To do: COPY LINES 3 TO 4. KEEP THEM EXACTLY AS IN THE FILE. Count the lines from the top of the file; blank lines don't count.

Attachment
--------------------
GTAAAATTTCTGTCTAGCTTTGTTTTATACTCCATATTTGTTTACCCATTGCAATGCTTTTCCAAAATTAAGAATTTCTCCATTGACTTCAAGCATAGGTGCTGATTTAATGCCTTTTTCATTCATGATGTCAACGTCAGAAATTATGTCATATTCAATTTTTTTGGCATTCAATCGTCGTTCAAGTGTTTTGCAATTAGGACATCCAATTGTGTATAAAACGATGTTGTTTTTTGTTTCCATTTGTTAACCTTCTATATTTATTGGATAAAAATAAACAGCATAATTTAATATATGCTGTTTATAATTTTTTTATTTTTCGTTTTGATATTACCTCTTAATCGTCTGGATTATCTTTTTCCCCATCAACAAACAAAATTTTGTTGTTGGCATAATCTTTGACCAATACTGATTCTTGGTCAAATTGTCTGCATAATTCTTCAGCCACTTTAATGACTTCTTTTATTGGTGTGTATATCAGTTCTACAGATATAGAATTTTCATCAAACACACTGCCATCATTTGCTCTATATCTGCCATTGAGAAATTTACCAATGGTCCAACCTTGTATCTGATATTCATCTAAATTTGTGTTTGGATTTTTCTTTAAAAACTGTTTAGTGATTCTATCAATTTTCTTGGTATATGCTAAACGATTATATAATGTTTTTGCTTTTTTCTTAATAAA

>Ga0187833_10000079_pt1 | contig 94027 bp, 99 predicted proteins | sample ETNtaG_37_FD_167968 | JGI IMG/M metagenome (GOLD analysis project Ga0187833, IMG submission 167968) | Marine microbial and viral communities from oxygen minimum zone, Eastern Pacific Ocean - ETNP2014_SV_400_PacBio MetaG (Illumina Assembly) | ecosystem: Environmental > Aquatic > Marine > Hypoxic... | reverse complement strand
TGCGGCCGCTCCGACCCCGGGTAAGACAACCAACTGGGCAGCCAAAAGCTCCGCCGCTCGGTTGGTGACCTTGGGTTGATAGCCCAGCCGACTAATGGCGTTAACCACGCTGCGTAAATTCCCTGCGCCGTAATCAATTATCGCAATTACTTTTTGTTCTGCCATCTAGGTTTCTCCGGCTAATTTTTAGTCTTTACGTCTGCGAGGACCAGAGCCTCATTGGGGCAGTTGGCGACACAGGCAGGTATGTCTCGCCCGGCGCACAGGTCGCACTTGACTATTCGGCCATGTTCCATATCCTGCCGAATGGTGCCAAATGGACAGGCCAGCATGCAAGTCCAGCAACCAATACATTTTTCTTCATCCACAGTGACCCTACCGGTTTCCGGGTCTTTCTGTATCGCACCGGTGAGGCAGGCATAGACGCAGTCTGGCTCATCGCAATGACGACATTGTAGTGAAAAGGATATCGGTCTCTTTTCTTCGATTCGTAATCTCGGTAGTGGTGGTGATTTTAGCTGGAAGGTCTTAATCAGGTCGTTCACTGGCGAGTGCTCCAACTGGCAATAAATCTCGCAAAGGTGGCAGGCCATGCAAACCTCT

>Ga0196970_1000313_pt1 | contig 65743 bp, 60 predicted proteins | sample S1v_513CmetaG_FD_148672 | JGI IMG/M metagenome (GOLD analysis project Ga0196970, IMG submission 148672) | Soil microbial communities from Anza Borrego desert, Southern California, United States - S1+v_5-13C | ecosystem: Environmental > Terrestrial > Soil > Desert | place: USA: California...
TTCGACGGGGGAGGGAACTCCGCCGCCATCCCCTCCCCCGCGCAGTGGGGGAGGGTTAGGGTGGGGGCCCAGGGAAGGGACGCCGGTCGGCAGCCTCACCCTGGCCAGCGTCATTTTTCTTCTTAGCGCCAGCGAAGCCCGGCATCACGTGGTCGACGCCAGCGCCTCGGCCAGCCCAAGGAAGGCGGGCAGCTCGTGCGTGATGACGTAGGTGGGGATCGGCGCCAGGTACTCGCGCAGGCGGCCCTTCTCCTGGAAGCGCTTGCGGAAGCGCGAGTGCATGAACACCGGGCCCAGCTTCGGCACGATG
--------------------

TGCGGCCGCTCCGACCCCGGGTAAGACAACCAACTGGGCAGCCAAAAGCTCCGCCGCTCGGTTGGTGACCTTGGGTTGATAGCCCAGCCGACTAATGGCGTTAACCACGCTGCGTAAATTCCCTGCGCCGTAATCAATTATCGCAATTACTTTTTGTTCTGCCATCTAGGTTTCTCCGGCTAATTTTTAGTCTTTACGTCTGCGAGGACCAGAGCCTCATTGGGGCAGTTGGCGACACAGGCAGGTATGTCTCGCCCGGCGCACAGGTCGCACTTGACTATTCGGCCATGTTCCATATCCTGCCGAATGGTGCCAAATGGACAGGCCAGCATGCAAGTCCAGCAACCAATACATTTTTCTTCATCCACAGTGACCCTACCGGTTTCCGGGTCTTTCTGTATCGCACCGGTGAGGCAGGCATAGACGCAGTCTGGCTCATCGCAATGACGACATTGTAGTGAAAAGGATATCGGTCTCTTTTCTTCGATTCGTAATCTCGGTAGTGGTGGTGATTTTAGCTGGAAGGTCTTAATCAGGTCGTTCACTGGCGAGTGCTCCAACTGGCAATAAATCTCGCAAAGGTGGCAGGCCATGCAAACCTCT

>Ga0196970_1000313_pt1 | contig 65743 bp, 60 predicted proteins | sample S1v_513CmetaG_FD_148672 | JGI IMG/M metagenome (GOLD analysis project Ga0196970, IMG submission 148672) | Soil microbial communities from Anza Borrego desert, Southern California, United States - S1+v_5-13C | ecosystem: Environmental > Terrestrial > Soil > Desert | place: USA: California...